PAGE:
Save Our Sunlight! Stop the Towers at 8 Albert Embankment!

0 have signed. Let’s get to 5,000!


Unscrupulous developers are at it again! They’re planning to ruin one of London’s historic villages by building two luxury towers (24 + 26 storeys, respectively) and a hotel at 8 Albert Embankment.

We call on Lambeth Council and the Lambeth Council Planning Application Committee to stand with us to REJECT planning application 19/01304/FUL and:

  • Stop the Towers
  • Save Our Sunlight
  • Preserve London’s heritage

The planned development would:

  • Damage the integrity of a Grade-II listed building [1] (the old Headquarters of the London Fire Brigade)
  • Ruin a historic village and its daily functioning [2]
  • Block residents’ access to light [3]
  • Blight the Garden Museum’s community work [4]
  • Overshadow the community’s park [5]
  • Defy local planning policy by building residential tower blocks in a Key Industrial Business Area (KIBA) [6]

The developer U+I has teamed up with the London Fire Brigade to make as much money as they can by selling off our heritage to build luxury flats. U+I have ignored our requests to work together, and despite hearing objections from local community groups and Historic England, they have submitted their planning application WITHOUT CHANGING A SINGLE THING!

The local community calls on Dany Cotton (the Commissioner of the London Fire Brigade and land owner of the site), and Richard Upton (Deputy Chief Executive of U+I and a Commissioner at Historic England) to stop this extraordinarily damaging and excessively greedy planning application.

There is Big Business backing these luxury towers, so we need all the support we can get in order to defeat this unscrupulous developer.

With your help there is still hope.

NOTES:
1. The old Headquarters of the London Fire Brigade is a building which has proudly stood on the banks of Albert Embankment since 1937 and lends its iconic shape and design to London’s skyline on the Thames. It is a purpose built building with accommodation for the firefighters built above the station, their balconies overlooking the parade ground below. London locals and visitors alike have enjoyed the sights this building has to offer, including drills by heroes of the Fire Brigade in the parade ground, which the public were able to view. But not anymore! The developers are planning to turn this historic firefighters’ HQ into a hotel, build luxury flats on the site, build over its heroes’ parade ground and turn part of it into a limousine rank, and demolish a workshop built to service fire engines.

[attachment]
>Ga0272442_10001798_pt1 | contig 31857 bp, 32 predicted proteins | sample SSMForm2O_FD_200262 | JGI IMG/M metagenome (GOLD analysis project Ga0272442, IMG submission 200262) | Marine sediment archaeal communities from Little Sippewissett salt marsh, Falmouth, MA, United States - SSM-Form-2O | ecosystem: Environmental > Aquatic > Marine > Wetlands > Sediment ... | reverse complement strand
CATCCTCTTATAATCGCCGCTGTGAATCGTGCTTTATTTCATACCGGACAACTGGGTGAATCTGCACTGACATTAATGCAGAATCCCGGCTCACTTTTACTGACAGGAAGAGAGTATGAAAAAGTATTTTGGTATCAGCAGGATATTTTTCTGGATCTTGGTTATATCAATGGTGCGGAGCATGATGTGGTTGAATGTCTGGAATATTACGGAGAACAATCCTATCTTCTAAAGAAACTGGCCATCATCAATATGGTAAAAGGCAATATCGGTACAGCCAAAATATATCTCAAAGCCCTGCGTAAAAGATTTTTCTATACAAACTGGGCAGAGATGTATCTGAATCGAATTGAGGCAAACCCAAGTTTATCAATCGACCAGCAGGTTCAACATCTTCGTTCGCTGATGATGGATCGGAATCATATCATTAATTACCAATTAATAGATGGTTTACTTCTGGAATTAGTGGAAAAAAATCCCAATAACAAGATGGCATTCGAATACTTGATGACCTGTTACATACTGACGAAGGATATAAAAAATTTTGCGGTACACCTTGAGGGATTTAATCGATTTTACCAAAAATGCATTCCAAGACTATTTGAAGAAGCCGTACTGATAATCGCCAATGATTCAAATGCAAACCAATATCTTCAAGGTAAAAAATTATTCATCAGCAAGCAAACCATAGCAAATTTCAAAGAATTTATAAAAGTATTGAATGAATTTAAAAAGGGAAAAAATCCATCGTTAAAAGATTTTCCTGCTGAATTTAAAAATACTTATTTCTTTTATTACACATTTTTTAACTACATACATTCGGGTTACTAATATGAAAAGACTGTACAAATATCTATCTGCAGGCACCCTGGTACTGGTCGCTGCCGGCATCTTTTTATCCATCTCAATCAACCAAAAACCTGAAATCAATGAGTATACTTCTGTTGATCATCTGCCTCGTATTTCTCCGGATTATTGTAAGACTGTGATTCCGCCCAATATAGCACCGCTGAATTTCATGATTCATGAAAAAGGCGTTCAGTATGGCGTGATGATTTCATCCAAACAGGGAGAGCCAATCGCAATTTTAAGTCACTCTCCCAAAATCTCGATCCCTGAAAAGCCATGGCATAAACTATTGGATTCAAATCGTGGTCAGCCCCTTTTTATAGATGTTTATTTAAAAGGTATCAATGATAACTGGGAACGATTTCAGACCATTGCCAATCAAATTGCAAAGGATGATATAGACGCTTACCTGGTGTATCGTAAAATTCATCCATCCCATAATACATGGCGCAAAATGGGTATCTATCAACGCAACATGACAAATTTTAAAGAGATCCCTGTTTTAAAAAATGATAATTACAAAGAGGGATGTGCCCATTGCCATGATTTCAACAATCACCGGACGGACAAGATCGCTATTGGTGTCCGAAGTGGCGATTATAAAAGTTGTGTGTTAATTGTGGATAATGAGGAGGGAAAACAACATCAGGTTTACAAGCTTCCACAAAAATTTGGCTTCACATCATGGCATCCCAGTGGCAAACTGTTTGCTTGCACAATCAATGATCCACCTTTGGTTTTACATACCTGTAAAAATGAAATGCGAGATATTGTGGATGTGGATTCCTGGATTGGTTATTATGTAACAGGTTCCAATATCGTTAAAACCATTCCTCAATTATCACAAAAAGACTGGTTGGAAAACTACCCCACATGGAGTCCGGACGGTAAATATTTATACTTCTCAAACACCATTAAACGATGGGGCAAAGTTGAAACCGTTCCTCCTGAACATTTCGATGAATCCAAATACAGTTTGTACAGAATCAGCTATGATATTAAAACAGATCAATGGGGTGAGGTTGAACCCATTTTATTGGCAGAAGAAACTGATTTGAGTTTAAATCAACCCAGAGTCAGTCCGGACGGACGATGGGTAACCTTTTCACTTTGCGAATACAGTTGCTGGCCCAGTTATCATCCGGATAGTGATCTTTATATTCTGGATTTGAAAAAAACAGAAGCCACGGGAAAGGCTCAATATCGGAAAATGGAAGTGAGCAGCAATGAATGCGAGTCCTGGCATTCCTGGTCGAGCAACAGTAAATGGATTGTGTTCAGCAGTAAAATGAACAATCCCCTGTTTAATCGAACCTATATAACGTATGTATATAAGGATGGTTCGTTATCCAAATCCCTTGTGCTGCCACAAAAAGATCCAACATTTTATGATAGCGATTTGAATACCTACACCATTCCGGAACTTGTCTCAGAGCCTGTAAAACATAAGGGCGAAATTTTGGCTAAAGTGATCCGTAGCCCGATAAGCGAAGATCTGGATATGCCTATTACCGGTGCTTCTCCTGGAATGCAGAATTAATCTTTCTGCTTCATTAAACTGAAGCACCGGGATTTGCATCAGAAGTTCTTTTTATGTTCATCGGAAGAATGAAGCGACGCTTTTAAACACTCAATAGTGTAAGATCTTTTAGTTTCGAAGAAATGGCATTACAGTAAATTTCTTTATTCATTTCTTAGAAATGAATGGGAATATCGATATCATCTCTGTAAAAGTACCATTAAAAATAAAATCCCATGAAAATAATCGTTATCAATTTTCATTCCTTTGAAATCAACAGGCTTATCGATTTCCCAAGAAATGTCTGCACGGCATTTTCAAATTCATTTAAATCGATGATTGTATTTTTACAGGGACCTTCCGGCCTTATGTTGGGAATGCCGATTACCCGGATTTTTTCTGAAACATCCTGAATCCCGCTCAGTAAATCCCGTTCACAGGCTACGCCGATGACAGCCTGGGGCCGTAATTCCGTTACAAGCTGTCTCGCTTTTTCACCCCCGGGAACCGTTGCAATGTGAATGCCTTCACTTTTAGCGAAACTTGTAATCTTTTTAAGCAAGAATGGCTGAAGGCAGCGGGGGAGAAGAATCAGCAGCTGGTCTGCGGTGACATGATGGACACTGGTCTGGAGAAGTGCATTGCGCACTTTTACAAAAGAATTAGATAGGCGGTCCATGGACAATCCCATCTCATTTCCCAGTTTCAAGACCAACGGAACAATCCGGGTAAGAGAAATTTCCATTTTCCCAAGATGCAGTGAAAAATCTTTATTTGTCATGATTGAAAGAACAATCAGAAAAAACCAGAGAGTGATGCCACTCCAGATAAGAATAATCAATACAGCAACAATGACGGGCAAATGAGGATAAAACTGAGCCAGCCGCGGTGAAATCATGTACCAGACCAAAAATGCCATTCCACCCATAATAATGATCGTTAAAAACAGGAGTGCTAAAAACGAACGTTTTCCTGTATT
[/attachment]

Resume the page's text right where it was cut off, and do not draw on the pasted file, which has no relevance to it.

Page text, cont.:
2. Lambeth Village is an inner-city community which has evolved from its pre-war context and is now integrated with the urban London lifestyle. But that doesn’t mean it can absorb excessive density, with a potential influx of over 2500 people a day. The area simply doesn’t have the infrastructure or amenities to support this. If the developers have their way, it will devastate the village and the daily life of those who call it home.

3. Access to daylight is a fundamental right and Building Research Establishment (BRE) guidelines establish thresholds of acceptable reductions. In the case of this scheme, developers will be causing many of the surrounding windows to fall below the limit of light received as stipulated in the guidelines. Have they no shame in proposing a scheme which will cause vulnerable people and families in the community to be deprived of their right to adequate daylight while sitting in their homes?

4. The development would blight the Garden Museum’s plans to work with the local community and star designer Dan Pearson to make the neighbourhood come to life with flowers and gardens. The tallest tower of luxury flats (up to 90 metres) would also block the light on the Museum’s own garden, opened in 2017 and designed by Dan Pearson who has collected rare plants from around the world. Each week school children come to this oasis to learn from living plants. The developers are stealing the sun the plants need to live.

5. Old Paradise Gardens is a historic public space gifted to the community by the Archbishop of Canterbury (who lives a stone’s throw away in Lambeth Palace) and is being revived as a community garden. One might say that the gardens are the heart of the community where schoolchildren come to play, locals walk their dogs, cyclists cut through the busy London streets and locals and workers alike flock to soak up the British sunshine. It’s also a place where people have gathered for community events for decades – the most recent community event included planting a wildflower meadow. The planned luxury towers would plunge Old Paradise Gardens into shadow. They will kill wildflowers in the meadow that the local children have planted. But the developers don’t care that the towers will overshadow this park and block out the sunshine that’s needed by all.

6. A Key Industrial Business Area (KIBA) is an area of land set aside to provide work for the local community. Building residential blocks on a key site effectively reduces employment opportunities for local people, reducing their life chances. With London’s house prices through the roof, developers are constantly finding ways to make themselves richer at the expense of local people who have called the area their home and been able to work nearby for decades.